All Weather Portfolio Performance

Despite its conservative approach, the All Weather Portfolio has shown solid performance over the years.

From 1984 to 2024, the All Weather strategy averaged about 7.6% annual returns with significantly lower volatility than the S&P 500.

All Weather Portfolio vs S&P 500

While the All Weather Portfolio might not outperform the S&P 500 in bull markets, its real strength lies in mitigating losses during economic downturns.

In the 2008 financial crisis, for example, the All Weather Portfolio would have lost about 4% compared to the S&P 500’s loss of over 35%.

Example Performance of All-Weather Portfolio vs. S&P 500

Let’s take a very simple All Weather Portfolio

  • 30% Stocks
  • 55% 10-Year Treasuries
  • 15% Gold

And let’s compare it to the S&P 500:

Performance Summary

Portfolio performance statistics
Portfolio Initial Balance Final Balance CAGR Stdev Best Year Worst Year Max. Drawdown Sharpe Ratio Sortino Ratio Market Correlation
All-Weather $10,000 $691,246 8.59% 7.58% 30.16% -14.35% -17.54% 0.54 0.85 0.66
S&P 500 $10,000 $1,560,408 10.32% 15.74% 37.82% -37.04% -50.89% 0.42 0.61 1.00

You can see better risk-adjusted metrics from the All-Weather Portfolio (i.e., more return per unit of risk) and lower left-tail risk from the lower drawdowns.

Example Performance of All-Weather Portfolio vs. S&P 500

Below are some more in-depth statistics:

Risk and Return Metrics of All-Weather Portfolio vs. S&P 500

Portfolio return and risk metrics
Metric All-Weather Portfolio S&P 500
Arithmetic Mean (monthly) 0.71% 0.93%
Arithmetic Mean (annualized) 8.89% 11.70%
Geometric Mean (monthly) 0.69% 0.82%
Geometric Mean (annualized) 8.59% 10.32%
Standard Deviation (monthly) 2.19% 4.54%
Standard Deviation (annualized) 7.58% 15.74%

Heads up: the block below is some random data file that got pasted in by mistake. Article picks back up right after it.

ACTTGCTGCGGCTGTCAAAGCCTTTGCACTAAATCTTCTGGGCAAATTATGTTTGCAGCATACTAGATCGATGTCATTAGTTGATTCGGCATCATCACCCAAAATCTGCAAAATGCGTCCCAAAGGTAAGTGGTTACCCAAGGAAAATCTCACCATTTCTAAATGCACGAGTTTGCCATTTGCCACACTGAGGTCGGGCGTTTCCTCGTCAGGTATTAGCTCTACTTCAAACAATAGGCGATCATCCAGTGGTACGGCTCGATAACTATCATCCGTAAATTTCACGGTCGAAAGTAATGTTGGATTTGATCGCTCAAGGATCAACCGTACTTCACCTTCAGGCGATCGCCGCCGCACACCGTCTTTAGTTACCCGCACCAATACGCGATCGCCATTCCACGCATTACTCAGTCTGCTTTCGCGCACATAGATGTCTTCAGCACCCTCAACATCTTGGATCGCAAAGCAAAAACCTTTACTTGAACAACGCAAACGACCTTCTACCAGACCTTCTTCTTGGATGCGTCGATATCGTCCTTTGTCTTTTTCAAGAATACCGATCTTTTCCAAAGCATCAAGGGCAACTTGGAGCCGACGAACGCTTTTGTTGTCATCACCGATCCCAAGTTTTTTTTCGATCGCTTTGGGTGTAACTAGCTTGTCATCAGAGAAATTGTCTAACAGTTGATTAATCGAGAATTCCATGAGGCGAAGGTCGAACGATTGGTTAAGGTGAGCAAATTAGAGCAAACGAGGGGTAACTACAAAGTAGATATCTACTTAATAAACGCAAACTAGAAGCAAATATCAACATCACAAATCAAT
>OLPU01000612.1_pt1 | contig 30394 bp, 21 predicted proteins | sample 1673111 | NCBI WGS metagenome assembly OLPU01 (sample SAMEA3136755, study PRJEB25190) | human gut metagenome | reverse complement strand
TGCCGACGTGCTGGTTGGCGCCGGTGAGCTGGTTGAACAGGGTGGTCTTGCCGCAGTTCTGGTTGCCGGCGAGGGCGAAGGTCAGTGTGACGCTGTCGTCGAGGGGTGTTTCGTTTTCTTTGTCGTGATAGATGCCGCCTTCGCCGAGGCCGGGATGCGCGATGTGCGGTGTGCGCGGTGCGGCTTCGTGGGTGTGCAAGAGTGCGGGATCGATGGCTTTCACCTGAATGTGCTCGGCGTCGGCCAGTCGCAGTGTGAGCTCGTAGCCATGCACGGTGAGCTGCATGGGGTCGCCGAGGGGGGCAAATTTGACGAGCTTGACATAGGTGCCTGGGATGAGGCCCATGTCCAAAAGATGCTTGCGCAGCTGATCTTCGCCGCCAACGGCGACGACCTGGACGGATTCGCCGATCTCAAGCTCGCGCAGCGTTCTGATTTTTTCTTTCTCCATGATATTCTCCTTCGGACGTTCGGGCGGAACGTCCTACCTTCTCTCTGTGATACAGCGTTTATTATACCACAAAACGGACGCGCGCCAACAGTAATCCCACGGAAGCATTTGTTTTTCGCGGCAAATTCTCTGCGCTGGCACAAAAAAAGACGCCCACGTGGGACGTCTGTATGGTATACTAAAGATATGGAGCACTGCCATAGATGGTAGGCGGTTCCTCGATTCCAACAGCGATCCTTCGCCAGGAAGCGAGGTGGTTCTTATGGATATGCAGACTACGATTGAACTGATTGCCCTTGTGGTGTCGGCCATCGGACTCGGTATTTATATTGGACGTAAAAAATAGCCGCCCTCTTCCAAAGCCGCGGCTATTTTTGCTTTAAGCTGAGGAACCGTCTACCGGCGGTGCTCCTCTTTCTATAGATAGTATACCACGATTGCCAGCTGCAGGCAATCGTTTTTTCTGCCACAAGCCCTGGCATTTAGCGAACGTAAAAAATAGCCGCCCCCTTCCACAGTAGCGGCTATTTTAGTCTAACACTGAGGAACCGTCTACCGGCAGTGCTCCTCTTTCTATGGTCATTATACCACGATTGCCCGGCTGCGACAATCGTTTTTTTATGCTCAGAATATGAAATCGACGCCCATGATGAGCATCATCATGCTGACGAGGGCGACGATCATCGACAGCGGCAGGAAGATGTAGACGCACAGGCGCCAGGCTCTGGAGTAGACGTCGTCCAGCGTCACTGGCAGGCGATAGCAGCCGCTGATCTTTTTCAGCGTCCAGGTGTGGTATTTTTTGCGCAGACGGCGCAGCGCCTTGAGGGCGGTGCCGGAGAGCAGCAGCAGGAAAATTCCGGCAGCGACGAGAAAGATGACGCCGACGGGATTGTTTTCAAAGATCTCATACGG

Downside Deviation (monthly) 1.18% 2.96%
Maximum Drawdown -17.54% -50.89%
Stock Market Correlation 0.66 1.00
Beta(*) 0.32 1.00
Alpha (annualized) 5.02% 0.00%
R2 43.60% 100.00%
Sharpe Ratio 0.54 0.42
Sortino Ratio 0.85 0.61
Treynor Ratio (%) 12.94 6.68
Calmar Ratio 0.06 0.48
Active Return -1.73% 0.00%
Tracking Error 12.15% 0.00%
Information Ratio -0.14 N/A
Skewness 0.07 -0.52
Excess Kurtosis 1.26 1.92
Historical Value-at-Risk (5%) 2.74% 7.14%
Analytical Value-at-Risk (5%) 2.89% 6.55%
Conditional Value-at-Risk (5%) 3.97% 10.11%
Upside Capture Ratio (%) 40.95 100.00
Downside Capture Ratio (%) 21.81 100.00
Safe Withdrawal Rate 4.86% 4.31%
Perpetual Withdrawal Rate 4.29% 5.81%
Positive Periods 394 out of 617 (63.86%) 385 out of 617 (62.40%)
Gain/Loss Ratio 1.32 1.02
* US stock market is used as the benchmark for calculations. Value-at-risk metrics are monthly values.

FAQs – Ray Dalio All Weather Portfolio

1. What is the Ray Dalio All Weather Portfolio?

The All Weather Portfolio is an investment strategy popularized by Ray Dalio, the founder of Bridgewater Associates, one of the world’s largest hedge funds.

The strategy is designed to perform well across all economic conditions, hence the name “All Weather”.

It is a diversified asset mix which seeks to deliver decent returns without exposing the investor to excessive risk.

The example portfolio that Dalio gave to Tony Robbins is divided into 40% Long Term Bonds, 30% Stocks, 15% Intermediate Term Bonds, 7.5% Gold, and 7.5% Commodities.

2. Why is it called the “All Weather” Portfolio?

The portfolio is designed to weather any storm in the financial markets.

The portfolio’s underlying philosophy is that it balances risk across different types of economic scenarios – growth, inflation, recession, or deflation.